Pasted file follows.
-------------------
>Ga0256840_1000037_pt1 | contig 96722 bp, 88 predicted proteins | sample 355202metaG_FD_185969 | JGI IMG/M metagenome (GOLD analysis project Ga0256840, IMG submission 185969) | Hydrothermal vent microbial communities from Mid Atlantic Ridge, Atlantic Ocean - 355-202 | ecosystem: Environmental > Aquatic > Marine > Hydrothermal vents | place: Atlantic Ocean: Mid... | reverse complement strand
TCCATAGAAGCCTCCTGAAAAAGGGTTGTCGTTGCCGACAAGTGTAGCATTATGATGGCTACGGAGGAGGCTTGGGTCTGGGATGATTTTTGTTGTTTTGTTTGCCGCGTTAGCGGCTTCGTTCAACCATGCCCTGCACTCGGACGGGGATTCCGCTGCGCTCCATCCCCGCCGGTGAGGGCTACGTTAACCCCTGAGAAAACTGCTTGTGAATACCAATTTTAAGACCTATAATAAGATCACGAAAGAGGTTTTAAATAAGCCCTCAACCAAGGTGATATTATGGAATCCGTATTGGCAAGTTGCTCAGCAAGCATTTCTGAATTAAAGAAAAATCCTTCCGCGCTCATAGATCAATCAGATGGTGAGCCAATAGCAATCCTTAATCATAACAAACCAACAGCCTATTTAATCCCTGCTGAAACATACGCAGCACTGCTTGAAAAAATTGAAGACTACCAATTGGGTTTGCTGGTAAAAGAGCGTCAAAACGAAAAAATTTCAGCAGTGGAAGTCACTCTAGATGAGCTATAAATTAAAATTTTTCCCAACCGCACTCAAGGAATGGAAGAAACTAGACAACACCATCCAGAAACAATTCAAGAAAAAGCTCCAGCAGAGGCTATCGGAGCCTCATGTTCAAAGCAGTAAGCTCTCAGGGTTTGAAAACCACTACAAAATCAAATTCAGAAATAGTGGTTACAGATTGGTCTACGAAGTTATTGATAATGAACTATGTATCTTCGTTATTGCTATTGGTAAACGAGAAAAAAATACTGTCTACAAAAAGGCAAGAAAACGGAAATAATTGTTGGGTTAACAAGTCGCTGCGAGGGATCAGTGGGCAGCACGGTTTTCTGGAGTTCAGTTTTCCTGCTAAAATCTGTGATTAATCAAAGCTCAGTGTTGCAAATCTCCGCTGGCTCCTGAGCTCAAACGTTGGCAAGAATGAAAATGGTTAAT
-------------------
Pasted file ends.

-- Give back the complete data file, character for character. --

>Ga0256840_1000037_pt1 | contig 96722 bp, 88 predicted proteins | sample 355202metaG_FD_185969 | JGI IMG/M metagenome (GOLD analysis project Ga0256840, IMG submission 185969) | Hydrothermal vent microbial communities from Mid Atlantic Ridge, Atlantic Ocean - 355-202 | ecosystem: Environmental > Aquatic > Marine > Hydrothermal vents | place: Atlantic Ocean: Mid... | reverse complement strand
TCCATAGAAGCCTCCTGAAAAAGGGTTGTCGTTGCCGACAAGTGTAGCATTATGATGGCTACGGAGGAGGCTTGGGTCTGGGATGATTTTTGTTGTTTTGTTTGCCGCGTTAGCGGCTTCGTTCAACCATGCCCTGCACTCGGACGGGGATTCCGCTGCGCTCCATCCCCGCCGGTGAGGGCTACGTTAACCCCTGAGAAAACTGCTTGTGAATACCAATTTTAAGACCTATAATAAGATCACGAAAGAGGTTTTAAATAAGCCCTCAACCAAGGTGATATTATGGAATCCGTATTGGCAAGTTGCTCAGCAAGCATTTCTGAATTAAAGAAAAATCCTTCCGCGCTCATAGATCAATCAGATGGTGAGCCAATAGCAATCCTTAATCATAACAAACCAACAGCCTATTTAATCCCTGCTGAAACATACGCAGCACTGCTTGAAAAAATTGAAGACTACCAATTGGGTTTGCTGGTAAAAGAGCGTCAAAACGAAAAAATTTCAGCAGTGGAAGTCACTCTAGATGAGCTATAAATTAAAATTTTTCCCAACCGCACTCAAGGAATGGAAGAAACTAGACAACACCATCCAGAAACAATTCAAGAAAAAGCTCCAGCAGAGGCTATCGGAGCCTCATGTTCAAAGCAGTAAGCTCTCAGGGTTTGAAAACCACTACAAAATCAAATTCAGAAATAGTGGTTACAGATTGGTCTACGAAGTTATTGATAATGAACTATGTATCTTCGTTATTGCTATTGGTAAACGAGAAAAAAATACTGTCTACAAAAAGGCAAGAAAACGGAAATAATTGTTGGGTTAACAAGTCGCTGCGAGGGATCAGTGGGCAGCACGGTTTTCTGGAGTTCAGTTTTCCTGCTAAAATCTGTGATTAATCAAAGCTCAGTGTTGCAAATCTCCGCTGGCTCCTGAGCTCAAACGTTGGCAAGAATGAAAATGGTTAAT